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Re: Senior moment? Or...
Old 06-27-2006, 07:14 AM   #4
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Re: Senior moment? Or...

Quote:
Originally Posted by 2B
The real clincher seemed to be my FIL's inability to do simple math. It's hard to imagine someone with a technical degree and years of business experience just not able to balance a checkbook. He'd just "look" at it and pretend to go through the motions.
Yep. The loss of basic math skills was the big eye-opener in my dad's case and was "the" event that led to his AD diagnosis in his late 80's. To dad's credit, he realized he had a problem and asked my brother to take a look at his checking account balance. His checking account was a real mess, and you could see his loss of ability clearly over a 3-4 month period as errors in his checkbook grew until he finally gave in and asked for help.

Luckily there was only one really large error and the net result was positive. In trying to subtract $100 dad subtracted $10,000 so his balance was significantly higher than we thought. And that $10k represented almost 10% of my folk's net savings.

Fortunately (?) dad's AD progressed rapidly and he was dead within two years.
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Re: Senior moment? Or...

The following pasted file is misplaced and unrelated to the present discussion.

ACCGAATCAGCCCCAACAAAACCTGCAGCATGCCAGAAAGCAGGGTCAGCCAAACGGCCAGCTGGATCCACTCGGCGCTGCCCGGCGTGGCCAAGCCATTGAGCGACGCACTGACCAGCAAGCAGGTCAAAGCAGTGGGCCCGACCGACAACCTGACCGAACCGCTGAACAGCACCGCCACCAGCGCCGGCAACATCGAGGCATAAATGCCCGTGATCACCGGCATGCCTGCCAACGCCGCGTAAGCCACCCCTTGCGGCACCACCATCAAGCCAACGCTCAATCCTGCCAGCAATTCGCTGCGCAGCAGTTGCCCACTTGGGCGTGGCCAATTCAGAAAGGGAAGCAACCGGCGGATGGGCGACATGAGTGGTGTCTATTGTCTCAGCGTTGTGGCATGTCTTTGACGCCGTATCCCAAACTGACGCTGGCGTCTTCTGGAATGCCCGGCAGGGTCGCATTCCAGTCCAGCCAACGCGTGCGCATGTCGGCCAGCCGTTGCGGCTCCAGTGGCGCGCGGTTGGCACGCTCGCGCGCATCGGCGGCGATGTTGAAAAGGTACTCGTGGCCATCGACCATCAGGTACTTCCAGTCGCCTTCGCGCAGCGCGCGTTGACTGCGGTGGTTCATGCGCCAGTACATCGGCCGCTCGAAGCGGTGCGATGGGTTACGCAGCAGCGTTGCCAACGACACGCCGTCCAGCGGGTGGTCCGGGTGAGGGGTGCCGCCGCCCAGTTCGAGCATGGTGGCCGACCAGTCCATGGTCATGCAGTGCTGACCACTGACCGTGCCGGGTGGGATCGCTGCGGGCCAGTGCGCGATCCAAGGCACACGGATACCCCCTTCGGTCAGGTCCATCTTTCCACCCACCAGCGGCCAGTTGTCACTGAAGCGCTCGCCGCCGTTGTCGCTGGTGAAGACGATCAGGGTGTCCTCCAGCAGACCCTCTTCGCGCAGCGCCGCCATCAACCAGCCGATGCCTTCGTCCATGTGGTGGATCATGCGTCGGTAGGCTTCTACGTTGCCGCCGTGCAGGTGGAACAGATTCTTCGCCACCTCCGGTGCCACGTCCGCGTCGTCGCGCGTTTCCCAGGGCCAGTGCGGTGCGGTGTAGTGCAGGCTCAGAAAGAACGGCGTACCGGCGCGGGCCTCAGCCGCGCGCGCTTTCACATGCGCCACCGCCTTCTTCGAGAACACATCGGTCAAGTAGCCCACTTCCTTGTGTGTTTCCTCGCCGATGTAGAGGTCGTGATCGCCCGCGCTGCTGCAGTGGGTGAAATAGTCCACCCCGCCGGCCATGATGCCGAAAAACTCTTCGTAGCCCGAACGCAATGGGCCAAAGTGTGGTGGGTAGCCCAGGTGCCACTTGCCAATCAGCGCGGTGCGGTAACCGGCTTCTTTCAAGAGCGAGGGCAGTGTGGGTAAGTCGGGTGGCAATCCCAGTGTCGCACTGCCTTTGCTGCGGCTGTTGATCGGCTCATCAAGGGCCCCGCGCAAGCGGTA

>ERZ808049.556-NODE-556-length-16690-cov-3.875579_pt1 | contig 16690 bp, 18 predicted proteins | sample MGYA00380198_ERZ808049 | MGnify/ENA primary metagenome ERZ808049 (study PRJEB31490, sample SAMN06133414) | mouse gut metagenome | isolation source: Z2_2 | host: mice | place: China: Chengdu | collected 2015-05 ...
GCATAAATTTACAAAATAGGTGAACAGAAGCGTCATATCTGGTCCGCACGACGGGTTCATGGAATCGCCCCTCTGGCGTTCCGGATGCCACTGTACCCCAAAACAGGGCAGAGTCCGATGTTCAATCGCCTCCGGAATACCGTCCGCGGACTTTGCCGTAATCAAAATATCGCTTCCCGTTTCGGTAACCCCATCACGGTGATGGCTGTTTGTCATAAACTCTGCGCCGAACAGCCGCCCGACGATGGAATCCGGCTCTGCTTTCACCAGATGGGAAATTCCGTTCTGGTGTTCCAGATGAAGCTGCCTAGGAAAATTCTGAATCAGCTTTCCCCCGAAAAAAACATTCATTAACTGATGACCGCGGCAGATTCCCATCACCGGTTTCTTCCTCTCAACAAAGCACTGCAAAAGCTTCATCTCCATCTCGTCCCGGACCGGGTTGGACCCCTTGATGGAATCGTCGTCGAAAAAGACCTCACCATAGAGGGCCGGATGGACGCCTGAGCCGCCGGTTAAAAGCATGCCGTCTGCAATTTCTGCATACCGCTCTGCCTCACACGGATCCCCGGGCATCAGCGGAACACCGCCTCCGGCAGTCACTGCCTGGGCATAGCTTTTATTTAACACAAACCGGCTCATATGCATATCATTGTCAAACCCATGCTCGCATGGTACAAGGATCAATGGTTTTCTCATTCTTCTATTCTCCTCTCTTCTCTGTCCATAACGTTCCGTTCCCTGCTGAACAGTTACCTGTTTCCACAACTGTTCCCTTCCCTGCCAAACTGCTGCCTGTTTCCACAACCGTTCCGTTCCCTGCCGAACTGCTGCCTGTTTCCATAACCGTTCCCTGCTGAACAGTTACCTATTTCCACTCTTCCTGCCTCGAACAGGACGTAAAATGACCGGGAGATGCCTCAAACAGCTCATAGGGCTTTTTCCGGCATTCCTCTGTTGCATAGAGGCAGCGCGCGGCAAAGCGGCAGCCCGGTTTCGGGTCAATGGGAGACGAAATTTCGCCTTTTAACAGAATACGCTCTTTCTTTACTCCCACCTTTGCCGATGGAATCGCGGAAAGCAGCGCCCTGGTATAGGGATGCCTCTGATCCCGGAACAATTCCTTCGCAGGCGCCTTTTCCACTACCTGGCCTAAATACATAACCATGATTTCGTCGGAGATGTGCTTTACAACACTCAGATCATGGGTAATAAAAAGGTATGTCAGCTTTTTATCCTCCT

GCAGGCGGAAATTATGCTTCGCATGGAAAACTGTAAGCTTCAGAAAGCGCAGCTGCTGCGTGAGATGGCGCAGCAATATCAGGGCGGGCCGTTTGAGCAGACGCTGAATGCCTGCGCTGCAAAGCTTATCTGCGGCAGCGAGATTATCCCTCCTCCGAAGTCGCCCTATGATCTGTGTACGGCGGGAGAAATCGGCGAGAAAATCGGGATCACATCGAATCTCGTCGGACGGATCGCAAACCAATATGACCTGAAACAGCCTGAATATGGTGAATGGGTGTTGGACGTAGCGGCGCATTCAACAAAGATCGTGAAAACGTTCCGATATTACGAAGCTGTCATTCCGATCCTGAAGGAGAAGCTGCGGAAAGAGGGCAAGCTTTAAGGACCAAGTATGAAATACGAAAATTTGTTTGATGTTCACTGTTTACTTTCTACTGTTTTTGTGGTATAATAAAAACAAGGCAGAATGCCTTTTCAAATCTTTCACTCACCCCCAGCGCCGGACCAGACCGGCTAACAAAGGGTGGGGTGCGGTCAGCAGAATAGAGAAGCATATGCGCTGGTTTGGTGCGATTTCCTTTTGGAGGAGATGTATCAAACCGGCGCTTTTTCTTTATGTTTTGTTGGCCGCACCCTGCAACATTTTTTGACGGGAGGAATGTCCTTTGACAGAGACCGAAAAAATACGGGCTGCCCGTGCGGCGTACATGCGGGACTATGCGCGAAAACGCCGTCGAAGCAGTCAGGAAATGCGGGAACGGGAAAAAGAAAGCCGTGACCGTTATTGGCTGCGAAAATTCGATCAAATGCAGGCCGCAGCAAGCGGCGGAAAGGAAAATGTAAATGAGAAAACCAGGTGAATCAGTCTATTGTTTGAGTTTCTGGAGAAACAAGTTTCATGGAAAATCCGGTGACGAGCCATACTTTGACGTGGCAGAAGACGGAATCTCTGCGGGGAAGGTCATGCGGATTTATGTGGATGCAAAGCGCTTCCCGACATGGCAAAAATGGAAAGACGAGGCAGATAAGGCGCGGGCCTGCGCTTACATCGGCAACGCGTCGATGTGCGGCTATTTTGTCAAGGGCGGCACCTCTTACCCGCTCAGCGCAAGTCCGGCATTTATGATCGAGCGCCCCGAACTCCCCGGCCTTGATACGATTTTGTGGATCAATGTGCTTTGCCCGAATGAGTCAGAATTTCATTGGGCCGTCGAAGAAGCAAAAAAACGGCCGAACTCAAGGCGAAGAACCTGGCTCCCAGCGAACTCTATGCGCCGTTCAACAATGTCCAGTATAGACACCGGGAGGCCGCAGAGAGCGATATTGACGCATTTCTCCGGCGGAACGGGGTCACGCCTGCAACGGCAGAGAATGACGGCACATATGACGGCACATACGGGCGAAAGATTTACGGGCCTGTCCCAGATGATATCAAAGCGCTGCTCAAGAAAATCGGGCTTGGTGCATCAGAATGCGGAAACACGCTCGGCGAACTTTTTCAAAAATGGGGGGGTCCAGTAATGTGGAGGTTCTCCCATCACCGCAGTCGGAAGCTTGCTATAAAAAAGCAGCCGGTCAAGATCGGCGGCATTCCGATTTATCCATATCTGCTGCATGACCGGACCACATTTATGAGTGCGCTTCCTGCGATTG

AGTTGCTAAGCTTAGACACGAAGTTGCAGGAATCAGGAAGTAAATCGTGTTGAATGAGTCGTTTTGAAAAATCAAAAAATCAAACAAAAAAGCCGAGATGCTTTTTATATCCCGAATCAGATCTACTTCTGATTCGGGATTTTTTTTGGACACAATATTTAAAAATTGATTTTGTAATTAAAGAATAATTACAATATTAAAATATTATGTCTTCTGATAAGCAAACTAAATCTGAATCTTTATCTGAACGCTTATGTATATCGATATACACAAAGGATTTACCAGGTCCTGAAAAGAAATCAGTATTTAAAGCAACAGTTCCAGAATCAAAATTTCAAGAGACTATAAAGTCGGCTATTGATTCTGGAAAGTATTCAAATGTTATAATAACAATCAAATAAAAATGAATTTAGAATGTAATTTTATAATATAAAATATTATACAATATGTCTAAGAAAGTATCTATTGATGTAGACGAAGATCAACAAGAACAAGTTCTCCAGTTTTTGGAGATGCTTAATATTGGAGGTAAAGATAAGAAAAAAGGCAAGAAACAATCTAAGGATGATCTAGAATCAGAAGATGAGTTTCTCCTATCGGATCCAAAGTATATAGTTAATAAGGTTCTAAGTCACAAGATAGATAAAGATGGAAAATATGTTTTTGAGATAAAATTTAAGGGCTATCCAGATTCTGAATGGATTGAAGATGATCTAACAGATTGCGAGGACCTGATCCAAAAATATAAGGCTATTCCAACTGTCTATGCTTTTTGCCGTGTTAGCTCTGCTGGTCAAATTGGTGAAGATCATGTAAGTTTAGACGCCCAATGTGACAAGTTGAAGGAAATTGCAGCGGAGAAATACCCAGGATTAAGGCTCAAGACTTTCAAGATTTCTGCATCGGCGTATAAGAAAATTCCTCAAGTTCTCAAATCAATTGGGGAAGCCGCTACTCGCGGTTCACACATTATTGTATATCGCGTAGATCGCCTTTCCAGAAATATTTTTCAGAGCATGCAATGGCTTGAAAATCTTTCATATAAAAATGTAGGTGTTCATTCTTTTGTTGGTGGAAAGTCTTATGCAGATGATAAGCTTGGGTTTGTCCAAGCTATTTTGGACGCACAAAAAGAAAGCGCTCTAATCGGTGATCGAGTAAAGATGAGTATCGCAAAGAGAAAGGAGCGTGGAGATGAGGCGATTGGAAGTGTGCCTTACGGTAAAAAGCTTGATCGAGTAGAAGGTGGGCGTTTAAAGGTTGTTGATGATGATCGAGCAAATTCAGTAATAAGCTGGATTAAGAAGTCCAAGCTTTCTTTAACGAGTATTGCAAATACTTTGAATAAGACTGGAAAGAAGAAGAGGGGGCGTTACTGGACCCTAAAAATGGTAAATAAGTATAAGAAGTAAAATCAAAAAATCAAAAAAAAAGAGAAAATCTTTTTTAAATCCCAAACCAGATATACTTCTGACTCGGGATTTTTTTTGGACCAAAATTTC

Old 06-27-2006, 07:40 AM   #5
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Re: Senior moment? Or...

I'm sorry about your Dad, REW.

I have an aunt in a full care Altzheimer unit who can not speak or communicate any longer. Her doctor said once the brain starts to go the body will follow. Well, in her case she's held on rather well physically for about 5 years.

It's very sad to see someone who is not really there any longer.
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Re: Senior moment? Or...
Old 06-27-2006, 08:40 AM   #6
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Re: Senior moment? Or...

My Mother has it now. The elevator does not go up. She forgets her age. She forgets to go to the bathroom. She forgets her hearing aid. She talks to people who aren't there. She tells me she just received news that her mother died. Her mother's been dead 33 years. Etc. Etc.

Use it or lose it. And, sometimes you lose it anyway! Since people are living much longer, this may become an epidemic, unless some cure can be found.
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Re: Senior moment? Or...
Old 06-27-2006, 09:03 AM   #7